Artisan supported the release of "BW2" with an extensive Internet campaign, including Web sites that tried to blur the line between fact and fiction (e.g., a dead-on news site replica for "Action News 6" of Burkittsville, Md.). Two weeks ago, the studio hosted a three-day Web fest that featured discussions with director Joe Berlinger and members of the cast, explanations of pagan and Wiccan rituals, and musical performances by Poe and Godhead.

According to some Internet observers, Artisan's Web efforts were too little, too late. "There wasn't enough on the site to get people to poke around and investigate like there was with the first one," said Patrick Sauriol, head of "Coming Attractions," a leading movie-gossip Web site. "The Web fest gave the project some buzz, but that peaked and disappeared the week after."

The original "Blair Witch" was heralded as the harbinger of a new era in movie marketing, where snazzy--and relatively cheap--Web sites would replace traditional, more expensive advertising vehicles. With a few exceptions, most notably, last summer's blockbuster "X-Men," that vision has yet to bear fruit.

"The Web is an extension of the overall marketing campaign," Sauriol said. "You need to have a good Web site. You have to attract people to come back month after month. But all that's not going to work if you have a mediocre movie."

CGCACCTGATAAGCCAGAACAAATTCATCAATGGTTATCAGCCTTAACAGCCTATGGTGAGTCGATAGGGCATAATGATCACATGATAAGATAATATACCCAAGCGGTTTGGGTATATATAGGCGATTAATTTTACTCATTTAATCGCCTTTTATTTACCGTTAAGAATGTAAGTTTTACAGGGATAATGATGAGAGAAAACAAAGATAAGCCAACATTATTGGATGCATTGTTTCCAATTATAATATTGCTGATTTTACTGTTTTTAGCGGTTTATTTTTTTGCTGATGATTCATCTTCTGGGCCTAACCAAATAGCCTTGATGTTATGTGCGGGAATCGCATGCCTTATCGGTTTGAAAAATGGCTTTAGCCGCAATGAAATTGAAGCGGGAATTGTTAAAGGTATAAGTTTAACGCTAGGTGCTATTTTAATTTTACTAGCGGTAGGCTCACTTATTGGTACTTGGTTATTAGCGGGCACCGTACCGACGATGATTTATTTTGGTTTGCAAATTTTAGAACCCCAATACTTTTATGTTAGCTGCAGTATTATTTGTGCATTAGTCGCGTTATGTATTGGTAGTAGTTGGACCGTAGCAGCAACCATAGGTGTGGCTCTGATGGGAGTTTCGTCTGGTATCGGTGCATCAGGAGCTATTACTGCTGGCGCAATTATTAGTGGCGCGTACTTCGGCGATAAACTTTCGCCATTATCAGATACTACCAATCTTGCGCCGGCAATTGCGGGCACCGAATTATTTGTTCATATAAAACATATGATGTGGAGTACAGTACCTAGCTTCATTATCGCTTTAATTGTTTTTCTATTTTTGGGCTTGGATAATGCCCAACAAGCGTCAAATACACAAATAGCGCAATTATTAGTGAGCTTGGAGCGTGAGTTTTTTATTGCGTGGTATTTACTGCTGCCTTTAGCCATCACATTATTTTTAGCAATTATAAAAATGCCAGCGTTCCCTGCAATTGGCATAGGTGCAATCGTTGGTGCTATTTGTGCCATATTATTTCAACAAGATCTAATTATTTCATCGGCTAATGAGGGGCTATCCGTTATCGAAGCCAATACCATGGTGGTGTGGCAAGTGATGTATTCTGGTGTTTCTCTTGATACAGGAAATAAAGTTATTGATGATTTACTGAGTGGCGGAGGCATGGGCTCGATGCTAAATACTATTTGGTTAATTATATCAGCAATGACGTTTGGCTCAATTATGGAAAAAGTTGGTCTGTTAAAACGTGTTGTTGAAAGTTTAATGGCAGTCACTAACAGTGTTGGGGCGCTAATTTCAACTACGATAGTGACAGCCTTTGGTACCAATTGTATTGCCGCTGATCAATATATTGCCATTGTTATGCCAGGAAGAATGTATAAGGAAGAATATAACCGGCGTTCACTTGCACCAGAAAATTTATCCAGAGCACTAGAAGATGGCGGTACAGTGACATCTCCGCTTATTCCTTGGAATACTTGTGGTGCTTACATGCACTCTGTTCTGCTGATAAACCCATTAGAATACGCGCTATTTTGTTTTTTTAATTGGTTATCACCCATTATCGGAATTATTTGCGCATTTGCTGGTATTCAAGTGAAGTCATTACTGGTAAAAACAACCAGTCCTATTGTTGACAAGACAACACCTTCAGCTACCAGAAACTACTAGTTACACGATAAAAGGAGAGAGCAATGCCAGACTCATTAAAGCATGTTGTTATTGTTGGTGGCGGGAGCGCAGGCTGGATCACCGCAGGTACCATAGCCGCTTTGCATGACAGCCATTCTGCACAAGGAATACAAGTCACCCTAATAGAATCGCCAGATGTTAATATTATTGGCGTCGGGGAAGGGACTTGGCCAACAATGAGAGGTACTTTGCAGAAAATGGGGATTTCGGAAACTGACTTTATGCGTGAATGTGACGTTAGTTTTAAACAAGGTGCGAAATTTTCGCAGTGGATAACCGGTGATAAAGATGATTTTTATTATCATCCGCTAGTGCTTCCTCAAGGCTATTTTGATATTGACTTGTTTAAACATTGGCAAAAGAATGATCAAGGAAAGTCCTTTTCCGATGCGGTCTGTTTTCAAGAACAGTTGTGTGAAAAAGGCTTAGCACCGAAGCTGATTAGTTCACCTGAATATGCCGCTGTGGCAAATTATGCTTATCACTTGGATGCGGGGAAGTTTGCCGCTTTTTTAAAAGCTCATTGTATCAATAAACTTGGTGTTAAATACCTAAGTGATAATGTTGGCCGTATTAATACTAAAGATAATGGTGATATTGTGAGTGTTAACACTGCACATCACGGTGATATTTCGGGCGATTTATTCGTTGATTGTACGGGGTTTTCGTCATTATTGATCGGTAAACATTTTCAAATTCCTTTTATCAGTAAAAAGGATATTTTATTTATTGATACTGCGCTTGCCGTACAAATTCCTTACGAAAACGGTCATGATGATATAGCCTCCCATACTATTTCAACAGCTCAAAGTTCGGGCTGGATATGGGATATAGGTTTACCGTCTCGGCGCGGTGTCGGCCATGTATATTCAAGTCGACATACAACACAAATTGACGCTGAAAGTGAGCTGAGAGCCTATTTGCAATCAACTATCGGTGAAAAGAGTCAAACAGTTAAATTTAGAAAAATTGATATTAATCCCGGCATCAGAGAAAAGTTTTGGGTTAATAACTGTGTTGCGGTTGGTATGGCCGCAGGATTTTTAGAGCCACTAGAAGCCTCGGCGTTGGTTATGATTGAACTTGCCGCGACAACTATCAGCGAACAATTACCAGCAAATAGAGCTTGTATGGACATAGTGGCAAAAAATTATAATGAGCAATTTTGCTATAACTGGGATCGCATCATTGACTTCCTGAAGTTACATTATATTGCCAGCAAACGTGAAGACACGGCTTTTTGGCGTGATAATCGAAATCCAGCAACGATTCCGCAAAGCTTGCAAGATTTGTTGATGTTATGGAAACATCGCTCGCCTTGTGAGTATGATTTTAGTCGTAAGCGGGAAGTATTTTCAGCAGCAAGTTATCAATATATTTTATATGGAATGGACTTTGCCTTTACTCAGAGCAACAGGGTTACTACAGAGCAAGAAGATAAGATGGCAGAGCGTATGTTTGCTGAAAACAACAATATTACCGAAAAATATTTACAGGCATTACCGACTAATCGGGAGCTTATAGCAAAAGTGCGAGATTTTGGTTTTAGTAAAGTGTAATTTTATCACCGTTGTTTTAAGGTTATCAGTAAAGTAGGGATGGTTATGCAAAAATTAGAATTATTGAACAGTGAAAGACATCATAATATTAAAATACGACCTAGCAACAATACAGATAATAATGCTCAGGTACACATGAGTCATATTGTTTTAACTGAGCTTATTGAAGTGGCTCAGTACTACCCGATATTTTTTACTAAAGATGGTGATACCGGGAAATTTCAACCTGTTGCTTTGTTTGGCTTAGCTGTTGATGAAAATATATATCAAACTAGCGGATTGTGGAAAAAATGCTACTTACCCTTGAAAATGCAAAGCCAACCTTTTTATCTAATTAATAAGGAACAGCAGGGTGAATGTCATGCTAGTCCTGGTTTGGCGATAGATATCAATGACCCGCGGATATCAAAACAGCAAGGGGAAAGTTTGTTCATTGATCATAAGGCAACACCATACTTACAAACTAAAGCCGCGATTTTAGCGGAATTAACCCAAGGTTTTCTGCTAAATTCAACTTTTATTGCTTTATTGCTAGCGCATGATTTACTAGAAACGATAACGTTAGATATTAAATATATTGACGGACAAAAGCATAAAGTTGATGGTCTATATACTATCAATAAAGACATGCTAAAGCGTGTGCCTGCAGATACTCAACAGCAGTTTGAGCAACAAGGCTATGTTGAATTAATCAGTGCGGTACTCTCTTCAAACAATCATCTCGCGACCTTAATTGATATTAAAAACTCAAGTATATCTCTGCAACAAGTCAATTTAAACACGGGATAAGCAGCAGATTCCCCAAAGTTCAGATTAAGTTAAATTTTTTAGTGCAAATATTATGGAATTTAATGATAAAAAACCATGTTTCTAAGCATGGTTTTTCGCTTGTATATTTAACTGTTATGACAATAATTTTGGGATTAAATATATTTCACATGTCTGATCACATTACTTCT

Jones said it's very difficult to gauge the impact that an online campaign has on box-office returns. "The theatrical release is one component of 'Blair Witch,' " she said. "There are many others, including the Web site, electronic games and other licensed properties that continue to have a life of their own."

At a recent screening of "Blair Witch 2" in Century City, several moviegoers said they had never seen any of the "Blair Witch" Web sites.

Travis Brown, a 23-year-old music marketer who lives in Beverlywood, said he was attracted to "BW2" by the trailers and because he's a fan of "FreakyLinks," a Fox TV show conceived in conjunction with the producers of the first movie. "I liked this one," he said. "It totally messes with your head."

Not everyone exiting the theater was as effusive. "We had more fun commenting on the movie than actually watching," said Eric Ritter, 24, who was also enticed by the trailers. "This one was trying to do another documentary-type thing, and by this time we know it's not real, so it just lost a lot for me."

The less-than-stellar performance of "BW2" has left some wondering about the future of the franchise both in film and online. Die-hard fans, in particular, were psyched about Artisan's announcement that the next movie would delve more into the history of the witch herself.

But after the disappointing opening, online user "Akasch" wrote: "Time to start putting up petitions--cause it looks like the prequel may not happen."

Jones said, "We're still seeing a significant amount of traffic, so we know the Web site is still entertaining to people." As for a third "Blair Witch," Jones said, "We need to see a script and go from there."